Saturday, August 9, 2014

Reflecting on my Roller coaster of a Year!

Technically, my birthday was yesterday, but people still haven't woken up for today yet, so this blog post can still count as being posted on my birthday, I think.

I always like to do a blog post on, or near my birthday to reflect on the past year and see what great insights I have had, and what big life decisions I've made and great successes, or great disappointments.

Basically, this whole year, I learned one really huge lesson with several small lessons kind of branched off from the one big lesson.

So what is the big lesson you ask? No matter how old you are, what race or ethnicity you are, how much money you have or don't have, how successful you or your parents are in life, your educational level, and on and on chronic illness and possible death from terminal chronic illness is not discriminatory. It can happen to anyone at any time. No one signs up for it. No one definitely signs up for the death sentence part of it. But that does not mean that it doesn't happen to some of the most innocent, cute children, teens, and young adults with their whole lives ahead of themselves. Also it stinks for adults too, but it just seems a little less fair to me when it's the kiddos. Chronic illness sucks!

We have to realize that no matter how much we think that we still have 60+ years here on this Earth, the truth is that none of us really know. Even if we don't have chronic illnesses that may be terminal, we could still die at an early age due to a car accident or something like that. It doesn't just have to be from a chronic illness. 

However, once we found out what kinds of mitochondrial disease I had, we did get pretty nervous about me living a really long term average life span. Once you are given a diagnosis like that, you just have to start doing things that you want to do, because you never know how much more time you are going to have. Well, no one does really. When we know we may not have that many more birthdays, we start living life to the fullest, and stop making plans to please others, but make plans to please ourselves.

Eventually, when you get older and more mature, and the more life experiences you have had, especially if those life experiences are in dealing with chronic health conditions and having watched from a very young age very young friends pass away.  We have to remember to start living each day to the fullest....even if that looks completely different for each of us. We have to live life now. We can't wait...because if we wait too long, it might be too long. We can't give up on our dreams. If we have things we want to do, the time we need to do them is now.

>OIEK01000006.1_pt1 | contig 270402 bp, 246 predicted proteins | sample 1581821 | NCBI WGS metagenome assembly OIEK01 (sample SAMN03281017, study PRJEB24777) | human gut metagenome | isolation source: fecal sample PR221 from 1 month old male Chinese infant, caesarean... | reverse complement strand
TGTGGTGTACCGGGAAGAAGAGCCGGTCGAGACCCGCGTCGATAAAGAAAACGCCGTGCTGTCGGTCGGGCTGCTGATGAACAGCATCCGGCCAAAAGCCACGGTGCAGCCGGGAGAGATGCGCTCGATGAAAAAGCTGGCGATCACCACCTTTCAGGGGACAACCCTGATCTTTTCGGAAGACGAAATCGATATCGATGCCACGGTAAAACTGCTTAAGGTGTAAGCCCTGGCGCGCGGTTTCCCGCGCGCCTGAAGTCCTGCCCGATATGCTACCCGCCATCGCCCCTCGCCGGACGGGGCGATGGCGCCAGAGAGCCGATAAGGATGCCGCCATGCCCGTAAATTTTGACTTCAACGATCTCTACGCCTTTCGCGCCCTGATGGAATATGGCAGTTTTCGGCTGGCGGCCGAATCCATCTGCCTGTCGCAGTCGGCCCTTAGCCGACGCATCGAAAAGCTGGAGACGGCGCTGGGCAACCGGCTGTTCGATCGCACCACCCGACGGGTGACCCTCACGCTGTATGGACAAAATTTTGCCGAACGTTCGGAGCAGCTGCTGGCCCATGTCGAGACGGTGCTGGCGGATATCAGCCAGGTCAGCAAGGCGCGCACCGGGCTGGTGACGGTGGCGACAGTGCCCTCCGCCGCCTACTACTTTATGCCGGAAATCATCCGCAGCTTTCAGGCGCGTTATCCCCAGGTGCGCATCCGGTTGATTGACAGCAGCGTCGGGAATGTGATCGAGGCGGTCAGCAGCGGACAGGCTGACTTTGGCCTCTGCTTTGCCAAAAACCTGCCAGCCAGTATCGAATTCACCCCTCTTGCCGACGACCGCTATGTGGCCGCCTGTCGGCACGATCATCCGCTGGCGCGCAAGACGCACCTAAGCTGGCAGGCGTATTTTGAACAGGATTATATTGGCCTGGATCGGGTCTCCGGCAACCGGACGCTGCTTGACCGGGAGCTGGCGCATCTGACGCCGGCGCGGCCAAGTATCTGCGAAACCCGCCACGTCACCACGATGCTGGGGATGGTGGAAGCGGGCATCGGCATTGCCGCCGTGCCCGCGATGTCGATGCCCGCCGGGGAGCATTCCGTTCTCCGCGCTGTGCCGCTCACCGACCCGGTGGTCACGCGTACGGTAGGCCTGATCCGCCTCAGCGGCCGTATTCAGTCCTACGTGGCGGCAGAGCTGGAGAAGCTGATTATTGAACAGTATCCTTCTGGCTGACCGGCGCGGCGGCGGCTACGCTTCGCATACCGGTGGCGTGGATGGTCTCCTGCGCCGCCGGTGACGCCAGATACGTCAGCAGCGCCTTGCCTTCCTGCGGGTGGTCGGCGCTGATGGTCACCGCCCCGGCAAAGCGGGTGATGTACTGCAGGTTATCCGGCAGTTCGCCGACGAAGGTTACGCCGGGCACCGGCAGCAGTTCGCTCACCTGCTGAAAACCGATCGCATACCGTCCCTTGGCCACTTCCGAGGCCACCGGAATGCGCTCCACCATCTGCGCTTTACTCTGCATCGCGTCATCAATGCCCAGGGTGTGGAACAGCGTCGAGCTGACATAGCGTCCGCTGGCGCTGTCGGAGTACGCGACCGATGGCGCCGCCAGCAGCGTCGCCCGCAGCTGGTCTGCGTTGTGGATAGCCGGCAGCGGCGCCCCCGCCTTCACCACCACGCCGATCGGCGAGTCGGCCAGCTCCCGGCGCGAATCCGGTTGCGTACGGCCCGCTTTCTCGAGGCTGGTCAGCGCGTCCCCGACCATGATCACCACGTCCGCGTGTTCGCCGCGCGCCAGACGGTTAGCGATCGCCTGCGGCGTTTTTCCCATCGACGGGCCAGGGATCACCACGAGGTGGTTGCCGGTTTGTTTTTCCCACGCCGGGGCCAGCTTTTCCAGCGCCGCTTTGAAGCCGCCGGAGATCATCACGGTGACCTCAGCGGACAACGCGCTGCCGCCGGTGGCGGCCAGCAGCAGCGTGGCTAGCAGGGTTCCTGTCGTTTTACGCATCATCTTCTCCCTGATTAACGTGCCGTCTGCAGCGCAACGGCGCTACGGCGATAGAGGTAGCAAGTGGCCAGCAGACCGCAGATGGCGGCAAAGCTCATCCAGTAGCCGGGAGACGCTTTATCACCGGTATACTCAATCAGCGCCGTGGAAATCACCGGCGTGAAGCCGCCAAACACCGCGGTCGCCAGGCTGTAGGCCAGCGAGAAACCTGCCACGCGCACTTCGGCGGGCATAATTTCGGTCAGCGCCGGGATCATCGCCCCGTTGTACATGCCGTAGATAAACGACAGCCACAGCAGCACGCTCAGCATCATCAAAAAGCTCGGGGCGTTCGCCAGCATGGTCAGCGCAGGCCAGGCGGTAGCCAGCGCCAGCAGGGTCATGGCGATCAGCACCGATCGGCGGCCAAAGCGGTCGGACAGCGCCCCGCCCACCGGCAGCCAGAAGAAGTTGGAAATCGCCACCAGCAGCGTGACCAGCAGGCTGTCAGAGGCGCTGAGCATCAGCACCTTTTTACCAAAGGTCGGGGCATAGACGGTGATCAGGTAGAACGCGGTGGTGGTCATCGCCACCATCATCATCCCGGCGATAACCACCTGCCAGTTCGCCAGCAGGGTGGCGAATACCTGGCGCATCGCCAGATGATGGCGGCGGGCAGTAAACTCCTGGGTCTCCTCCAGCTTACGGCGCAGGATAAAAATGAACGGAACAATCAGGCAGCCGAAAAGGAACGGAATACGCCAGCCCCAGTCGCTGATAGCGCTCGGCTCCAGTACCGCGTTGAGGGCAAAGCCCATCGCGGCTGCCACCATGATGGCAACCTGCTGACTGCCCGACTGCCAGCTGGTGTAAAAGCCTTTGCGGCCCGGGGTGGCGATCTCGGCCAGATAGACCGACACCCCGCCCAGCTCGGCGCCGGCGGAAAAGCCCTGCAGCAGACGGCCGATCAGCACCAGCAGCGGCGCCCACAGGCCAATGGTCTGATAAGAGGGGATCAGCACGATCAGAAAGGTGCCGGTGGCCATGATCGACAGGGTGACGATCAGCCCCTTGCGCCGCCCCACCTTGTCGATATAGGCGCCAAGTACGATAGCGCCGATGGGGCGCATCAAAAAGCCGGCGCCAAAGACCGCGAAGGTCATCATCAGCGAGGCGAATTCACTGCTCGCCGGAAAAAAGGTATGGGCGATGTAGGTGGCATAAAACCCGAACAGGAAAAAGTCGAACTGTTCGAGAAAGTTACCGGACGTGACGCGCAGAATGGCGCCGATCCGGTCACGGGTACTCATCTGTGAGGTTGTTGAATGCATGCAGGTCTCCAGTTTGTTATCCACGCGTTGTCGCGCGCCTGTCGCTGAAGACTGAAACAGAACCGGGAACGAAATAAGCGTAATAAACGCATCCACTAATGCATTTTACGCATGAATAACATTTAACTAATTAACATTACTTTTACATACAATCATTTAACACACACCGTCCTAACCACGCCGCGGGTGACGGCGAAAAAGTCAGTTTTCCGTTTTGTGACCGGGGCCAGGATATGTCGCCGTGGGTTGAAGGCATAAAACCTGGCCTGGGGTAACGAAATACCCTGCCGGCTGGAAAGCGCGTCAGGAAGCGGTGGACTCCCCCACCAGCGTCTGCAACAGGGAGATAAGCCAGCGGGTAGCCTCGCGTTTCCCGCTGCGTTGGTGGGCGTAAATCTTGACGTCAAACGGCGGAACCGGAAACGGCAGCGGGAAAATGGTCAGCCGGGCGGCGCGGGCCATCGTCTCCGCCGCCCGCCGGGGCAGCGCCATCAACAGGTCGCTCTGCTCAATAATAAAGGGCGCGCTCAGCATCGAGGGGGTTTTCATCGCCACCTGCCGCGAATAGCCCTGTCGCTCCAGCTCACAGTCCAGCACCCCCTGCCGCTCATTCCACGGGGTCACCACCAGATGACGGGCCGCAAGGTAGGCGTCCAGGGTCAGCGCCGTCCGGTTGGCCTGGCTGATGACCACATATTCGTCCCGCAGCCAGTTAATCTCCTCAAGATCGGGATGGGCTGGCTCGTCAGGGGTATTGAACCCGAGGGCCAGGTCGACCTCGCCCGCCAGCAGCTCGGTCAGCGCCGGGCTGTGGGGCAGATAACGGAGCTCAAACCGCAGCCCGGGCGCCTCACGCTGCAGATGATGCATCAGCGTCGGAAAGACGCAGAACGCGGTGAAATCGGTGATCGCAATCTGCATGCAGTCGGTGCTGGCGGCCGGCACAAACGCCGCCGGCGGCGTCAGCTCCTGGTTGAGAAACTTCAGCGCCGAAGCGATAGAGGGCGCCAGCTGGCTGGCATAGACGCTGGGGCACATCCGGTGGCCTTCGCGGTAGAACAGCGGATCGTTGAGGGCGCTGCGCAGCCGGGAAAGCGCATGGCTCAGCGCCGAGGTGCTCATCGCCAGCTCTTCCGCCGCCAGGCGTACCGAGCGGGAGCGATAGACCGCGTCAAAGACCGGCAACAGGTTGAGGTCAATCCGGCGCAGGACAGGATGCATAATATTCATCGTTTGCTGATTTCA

Even though it may seem like if you look at your life day by day nothing really seems to change. Everything moves so slow. Changes happen, but they just kind of mutate over time, slowly, forming new parts of you. Not all at once, hitting you like a brick wall (although, at some points this year, that is exactly how I felt.) But my point is at my last birthday, I never even dreamed of getting a permanent feeding tube a month and a half later, having to drop out of my masters program  for a year to be on bedrest, getting diagnosed with mitochondrial disease which is most likely going to shorten my lifespan significantly, would actually get work done on my thesis, and decide to go back to work...but all that (and more happened). 

Change happens,  it's how you respond to that change that makes you who you are. I know that I have lost a lot this year. But I have gained a lot too. Through both my feeding tube groups and mito groups and some other groups as well, I have met some of my best, most precious friends that I get to love on and encourage. Even though we are all there for sucky reasons. Good things can come out of bad circumstances. Trust me on this. I am an expert!!

We need to stop victimizing ourselves and playing the woe is me card. Another thing I learned this year is that no one likes someone who complains to someone all the time. Especially me, fi you can't find anything happy to say in your conversation, please don't talk to me. There is always something good in life. Your life cannot be all miserable. There is just no frigging way possible. So if you are only gonna message me when you want to can bet I won't be answering your messages, because for my healing, I need positivity and perseverance. Not negative people dragging me down all the time.

The last thing I learned is to always live like you're dying. Live like this will be the your last day on Earth. And make sure that you never stop trying, never give up, fight the good fight, don't give up on your battle. Because all we really want for our birthdays, really is another birthday, right? Overall, I think I learned some overall good lessons this past year. At least I have a lot to reflect on for this upcoming year. I wonder what I will learn next year?

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